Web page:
Two of Britain’s most revered theater actors set Shakespeare aside for a sitcom.
When the comedy series Vicious premiered on Britain’s ITV network in 2013, it immediately raised questions.
Was it a hilarious comedy or a sly political statement? (Both.) Did it stereotype the gay experience or celebrate it? (Both again.) Was it subversive or mainstream? (And again.)
Created by American writer-producer Gary Janetti from an idea by British playwright Mark Ravenhill, the show stars Ian McKellen and Derek Jacobi as Freddie and Stuart, a gay couple in their 70s who have been together for 50 years.
But instead of affirming their devotion to one another with tenderness and fealty, they mask it with relentless sarcasm and ridicule.
Freddie: Tell us, what crime against nature will you be serving this evening?
Stuart: Well, that depends. Will you be eating with or without your teeth?
The show gained steam after a meeting between Janetti, whose résumé includes Will & Grace and Family Guy, and Gary Reich, one of Britain’s leading comedy producers, about potentially working together.
“Gary is incredibly funny,” Reich says, “and that’s worth saying, because some comedy writers are funny on paper and then quite depressing to actually spend time with. But he’s very playful and mischievous, and he’s also a phenomenal showrunner.”
One of Reich’s projects was a comedy with the working title Vicious Old Queens. Originally developed by Ravenhill, writer of such audacious plays as Shopping and F—king, as a vehicle for McKellen and Jacobi, the project was shelved when Ravenhill became writer-in-residence at the Royal Shakespeare Company.
But as soon as Janetti heard about it, he was hooked. Though he had never made a television show outside the U.S., he knew it had to be done in the U.K.
“It felt quintessentially British,” says Janetti, who, like Reich, Ravenhill, McKellen and Jacobi, is gay.
“There’s a culture of eccentricity there, and a theatricality to the kind of couple I envisioned, and it fit into a British milieu more than an American one. Also, Ian and Derek are two of my favorite actors, and I couldn’t get them out of my head.”
If it’s a bit startling to see two of Britain’s most revered theater actors — both of whom have been knighted for their contributions to the dramatic arts — hamming it up in a traditional multi-camera sitcom shot before a studio audience, the archness of the material and the novelty of the genre were the attraction.
That the show would air on ITV — home to such commercial hits as Downton Abbey and Britain’s Got Talent — made the irony even more irresistible.
“Ian and Derek were very interested in doing a project that was subversive,” Reich says. “That was part of the appeal of playing a gay couple who have been together for 50 years. No one has seen that on TV, which was one of the big things that interested them. Then, when I told them I wanted to take it to our most mainstream channel, that very much intrigued them.”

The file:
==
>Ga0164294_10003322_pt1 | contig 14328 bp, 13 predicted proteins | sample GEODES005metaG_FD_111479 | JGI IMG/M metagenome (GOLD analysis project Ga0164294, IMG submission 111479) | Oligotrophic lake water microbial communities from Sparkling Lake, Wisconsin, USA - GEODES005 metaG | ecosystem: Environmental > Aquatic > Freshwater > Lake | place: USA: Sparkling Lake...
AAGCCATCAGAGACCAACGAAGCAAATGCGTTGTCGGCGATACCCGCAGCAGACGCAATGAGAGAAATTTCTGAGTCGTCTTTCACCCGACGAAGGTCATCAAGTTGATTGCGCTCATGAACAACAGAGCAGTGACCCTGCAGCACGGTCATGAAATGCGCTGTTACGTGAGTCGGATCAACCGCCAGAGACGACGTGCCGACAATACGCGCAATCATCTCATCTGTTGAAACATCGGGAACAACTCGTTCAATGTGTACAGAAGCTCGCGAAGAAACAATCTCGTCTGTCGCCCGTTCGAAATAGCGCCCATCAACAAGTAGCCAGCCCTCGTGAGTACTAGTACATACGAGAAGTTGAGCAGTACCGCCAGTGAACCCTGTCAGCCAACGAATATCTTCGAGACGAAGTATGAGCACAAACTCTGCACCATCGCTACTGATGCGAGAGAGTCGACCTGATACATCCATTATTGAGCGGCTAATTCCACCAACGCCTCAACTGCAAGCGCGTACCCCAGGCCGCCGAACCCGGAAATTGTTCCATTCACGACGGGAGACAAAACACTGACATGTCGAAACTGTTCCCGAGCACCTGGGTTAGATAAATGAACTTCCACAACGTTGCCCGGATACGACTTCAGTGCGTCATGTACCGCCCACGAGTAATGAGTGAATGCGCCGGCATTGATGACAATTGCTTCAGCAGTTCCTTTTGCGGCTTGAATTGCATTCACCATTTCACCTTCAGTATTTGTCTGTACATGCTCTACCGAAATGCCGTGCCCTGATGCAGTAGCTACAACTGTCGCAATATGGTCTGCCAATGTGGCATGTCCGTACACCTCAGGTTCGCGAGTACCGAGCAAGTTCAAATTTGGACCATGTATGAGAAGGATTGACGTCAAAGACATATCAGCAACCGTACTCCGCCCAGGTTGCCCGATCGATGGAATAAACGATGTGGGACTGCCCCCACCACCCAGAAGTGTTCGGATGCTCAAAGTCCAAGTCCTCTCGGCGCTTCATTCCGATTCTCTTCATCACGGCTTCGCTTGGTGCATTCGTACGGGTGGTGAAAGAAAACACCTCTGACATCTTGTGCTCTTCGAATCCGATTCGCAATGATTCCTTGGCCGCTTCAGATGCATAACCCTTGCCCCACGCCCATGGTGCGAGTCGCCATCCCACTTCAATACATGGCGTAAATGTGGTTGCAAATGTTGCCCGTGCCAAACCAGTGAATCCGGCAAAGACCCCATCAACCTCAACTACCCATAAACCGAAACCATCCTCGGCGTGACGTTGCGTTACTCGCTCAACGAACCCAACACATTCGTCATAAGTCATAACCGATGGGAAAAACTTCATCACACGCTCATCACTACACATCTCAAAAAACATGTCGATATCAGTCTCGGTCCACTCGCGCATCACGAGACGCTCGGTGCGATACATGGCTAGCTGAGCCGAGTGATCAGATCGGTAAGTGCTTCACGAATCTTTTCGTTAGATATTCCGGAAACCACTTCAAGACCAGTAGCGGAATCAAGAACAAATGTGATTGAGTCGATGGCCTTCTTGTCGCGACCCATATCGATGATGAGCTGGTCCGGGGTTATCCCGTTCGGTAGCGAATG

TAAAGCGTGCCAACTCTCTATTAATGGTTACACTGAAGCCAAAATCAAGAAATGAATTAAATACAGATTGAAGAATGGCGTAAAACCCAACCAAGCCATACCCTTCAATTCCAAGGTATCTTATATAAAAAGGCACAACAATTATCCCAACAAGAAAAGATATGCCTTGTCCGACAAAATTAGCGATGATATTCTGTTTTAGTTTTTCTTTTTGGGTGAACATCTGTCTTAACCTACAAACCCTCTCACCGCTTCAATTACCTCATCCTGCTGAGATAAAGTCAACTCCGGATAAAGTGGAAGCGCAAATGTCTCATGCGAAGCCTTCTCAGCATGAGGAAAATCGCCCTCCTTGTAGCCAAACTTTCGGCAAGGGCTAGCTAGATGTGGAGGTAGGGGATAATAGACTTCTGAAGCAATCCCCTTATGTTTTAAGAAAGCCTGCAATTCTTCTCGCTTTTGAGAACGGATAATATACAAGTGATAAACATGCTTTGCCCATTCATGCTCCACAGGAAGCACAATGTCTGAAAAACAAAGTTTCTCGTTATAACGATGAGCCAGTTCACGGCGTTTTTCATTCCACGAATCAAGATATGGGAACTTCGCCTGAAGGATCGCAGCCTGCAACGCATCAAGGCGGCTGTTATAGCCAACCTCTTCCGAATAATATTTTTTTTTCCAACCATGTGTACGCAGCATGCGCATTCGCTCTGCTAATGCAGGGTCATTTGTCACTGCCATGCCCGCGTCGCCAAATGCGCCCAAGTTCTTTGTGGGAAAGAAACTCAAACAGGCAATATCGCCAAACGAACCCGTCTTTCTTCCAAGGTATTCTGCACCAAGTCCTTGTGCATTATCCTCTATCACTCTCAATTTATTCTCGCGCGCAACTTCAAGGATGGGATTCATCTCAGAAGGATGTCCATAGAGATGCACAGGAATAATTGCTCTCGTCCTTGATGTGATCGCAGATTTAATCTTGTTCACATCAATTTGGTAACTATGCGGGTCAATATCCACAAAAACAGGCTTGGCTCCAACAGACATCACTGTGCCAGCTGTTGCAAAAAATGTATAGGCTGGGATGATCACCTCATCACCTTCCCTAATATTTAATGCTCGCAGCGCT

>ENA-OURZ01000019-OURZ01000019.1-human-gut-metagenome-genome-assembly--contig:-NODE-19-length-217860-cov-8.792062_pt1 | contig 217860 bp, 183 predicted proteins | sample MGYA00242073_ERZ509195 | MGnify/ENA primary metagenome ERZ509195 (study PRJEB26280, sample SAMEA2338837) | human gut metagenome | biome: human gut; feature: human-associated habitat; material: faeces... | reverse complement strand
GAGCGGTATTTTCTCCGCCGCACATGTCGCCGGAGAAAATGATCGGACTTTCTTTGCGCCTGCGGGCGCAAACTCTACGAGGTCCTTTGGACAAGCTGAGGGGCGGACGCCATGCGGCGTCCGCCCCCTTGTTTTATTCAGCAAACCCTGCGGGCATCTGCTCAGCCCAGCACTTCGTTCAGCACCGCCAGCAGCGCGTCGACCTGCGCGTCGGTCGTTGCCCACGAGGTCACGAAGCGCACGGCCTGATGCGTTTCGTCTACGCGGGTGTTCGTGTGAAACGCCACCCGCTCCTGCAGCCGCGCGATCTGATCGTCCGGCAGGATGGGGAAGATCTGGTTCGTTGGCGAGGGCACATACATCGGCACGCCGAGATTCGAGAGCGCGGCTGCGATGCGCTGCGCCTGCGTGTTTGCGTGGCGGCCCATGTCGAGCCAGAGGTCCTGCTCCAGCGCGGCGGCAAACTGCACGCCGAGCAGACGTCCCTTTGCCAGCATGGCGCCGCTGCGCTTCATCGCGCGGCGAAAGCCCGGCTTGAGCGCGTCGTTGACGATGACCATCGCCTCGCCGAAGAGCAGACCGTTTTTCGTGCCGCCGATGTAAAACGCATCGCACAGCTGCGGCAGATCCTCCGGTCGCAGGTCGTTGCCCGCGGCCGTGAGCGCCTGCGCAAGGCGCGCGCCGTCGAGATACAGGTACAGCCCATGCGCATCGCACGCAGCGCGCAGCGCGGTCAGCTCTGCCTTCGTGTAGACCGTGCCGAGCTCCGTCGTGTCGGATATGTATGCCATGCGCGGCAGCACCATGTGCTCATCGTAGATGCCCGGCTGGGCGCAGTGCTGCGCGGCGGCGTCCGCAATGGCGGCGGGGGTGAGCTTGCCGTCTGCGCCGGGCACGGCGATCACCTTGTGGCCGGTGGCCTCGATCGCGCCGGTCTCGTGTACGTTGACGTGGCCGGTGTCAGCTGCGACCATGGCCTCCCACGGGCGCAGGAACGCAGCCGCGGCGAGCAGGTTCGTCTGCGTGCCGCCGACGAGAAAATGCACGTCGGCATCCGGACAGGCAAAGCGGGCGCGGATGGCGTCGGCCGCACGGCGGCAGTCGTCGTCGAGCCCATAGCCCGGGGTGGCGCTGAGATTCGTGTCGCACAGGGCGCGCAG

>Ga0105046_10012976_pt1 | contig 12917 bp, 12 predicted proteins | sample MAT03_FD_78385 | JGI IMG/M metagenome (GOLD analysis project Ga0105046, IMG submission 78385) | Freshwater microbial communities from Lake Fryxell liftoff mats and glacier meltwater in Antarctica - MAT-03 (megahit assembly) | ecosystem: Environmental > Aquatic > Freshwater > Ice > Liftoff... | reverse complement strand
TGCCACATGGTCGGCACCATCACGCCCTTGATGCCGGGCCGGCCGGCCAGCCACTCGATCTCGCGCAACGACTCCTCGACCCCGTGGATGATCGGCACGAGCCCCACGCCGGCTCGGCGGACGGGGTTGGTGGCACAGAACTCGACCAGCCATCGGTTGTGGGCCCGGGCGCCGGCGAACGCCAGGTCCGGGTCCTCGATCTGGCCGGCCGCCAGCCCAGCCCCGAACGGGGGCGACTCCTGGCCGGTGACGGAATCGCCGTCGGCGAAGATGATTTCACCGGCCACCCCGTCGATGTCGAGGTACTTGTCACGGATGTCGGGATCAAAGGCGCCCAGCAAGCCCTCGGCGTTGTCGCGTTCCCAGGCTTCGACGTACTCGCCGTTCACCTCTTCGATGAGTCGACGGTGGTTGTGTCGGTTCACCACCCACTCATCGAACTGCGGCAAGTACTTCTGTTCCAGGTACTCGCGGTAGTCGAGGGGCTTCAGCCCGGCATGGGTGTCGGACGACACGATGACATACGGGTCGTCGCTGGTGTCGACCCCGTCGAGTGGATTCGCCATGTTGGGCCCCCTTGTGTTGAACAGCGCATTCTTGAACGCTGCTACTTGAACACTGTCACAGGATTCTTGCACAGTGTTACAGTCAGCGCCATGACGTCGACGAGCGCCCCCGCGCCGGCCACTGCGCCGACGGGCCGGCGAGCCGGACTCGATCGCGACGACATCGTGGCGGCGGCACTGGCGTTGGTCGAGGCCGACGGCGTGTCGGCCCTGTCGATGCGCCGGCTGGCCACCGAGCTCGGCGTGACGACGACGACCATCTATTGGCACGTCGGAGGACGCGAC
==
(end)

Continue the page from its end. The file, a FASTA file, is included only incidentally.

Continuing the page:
“There’s a faction in the U.K. that thinks they’re slumming,” Janetti says, “but there’s another faction that thinks, ‘It’s hilarious and wonderful to see them like this.’ It’s fairly divided.
“I don’t treat them like they’re preserved in aspic, like they’re revered performers who can only do Shakespeare. We’re doing a really big, funny sitcom, so I’ll give them fart jokes. It shouldn’t be that Ian McKellen and Derek Jacobi can’t do a fart joke — they’ll do any kind of material if it’s funny.
"Although I did have moments where I thought, I can’t believe I’m telling Derek Jacobi to call Ian McKellen a big bitch.”
When the show premiered on ITV, the biggest bitch — as in complaint — in some quarters was that Vicious denigrated gay men by depicting them as clichés. Janetti disagrees.
“Some people have said the characters are stereotypical or they’re too camp, or they’re setting gay rights back,” he says. “To me, that’s nonsense. First of all, there’s nothing self-loathing about these men. If anything, they love themselves a little too much. They think they’re a little too fabulous.
“They’re also part of a history of gay men having that camp sensibility,” he adds. “To be witty, to be able to make jokes about yourselves and others, has always been part of the gay community, and it’s always come from an outsider status. When you’re an outsider, you develop a wry way of looking at things. I think that’s how gay men started getting a reputation for a certain sensibility and communicating that way.
“It’s also how you develop a sense of humor. So for gay men to suddenly not want to be a part of that is such a shame to me. It’s something I think is getting lost a little bit, and flattened out, in this goal to be generic. Why not celebrate it?”
The response may have been heightened by the fact that Vicious airs on ITV, hardly a bastion of niche programming (it’s on PBS in the U.S.).
“For them to put their flag in the ground and say, ‘We are going to be the first broadcaster in this country to have a gay couple who, despite the fact that they are bitchy and carp at each other, have also been together for 50 years,’ is radical,” Reich says.
“Because there is a whole history that we imply and occasionally refer to — 40 years ago, homosexuality was illegal in the U.K. So these are people who have lived through some of the most tumultuous cultural, historical and political events, and they’ve stayed together through it all.”
Happily for the show’s many fans, ITV and Vicious have stayed together, too. Season two, which premiered in Britain in June, comes to PBS August 23. For Janetti, an Anglophile who grew up watching classic British comedies like Monty Python’s Flying Circus, Fawlty Towers and Are You Being Served?, it’s a perfect balance.
“Over there, it feels like a big, broad comedy, because it’s on ITV. Over here, it feels more niche and sophisticated because it’s British and it’s on PBS. We have the best of both worlds.”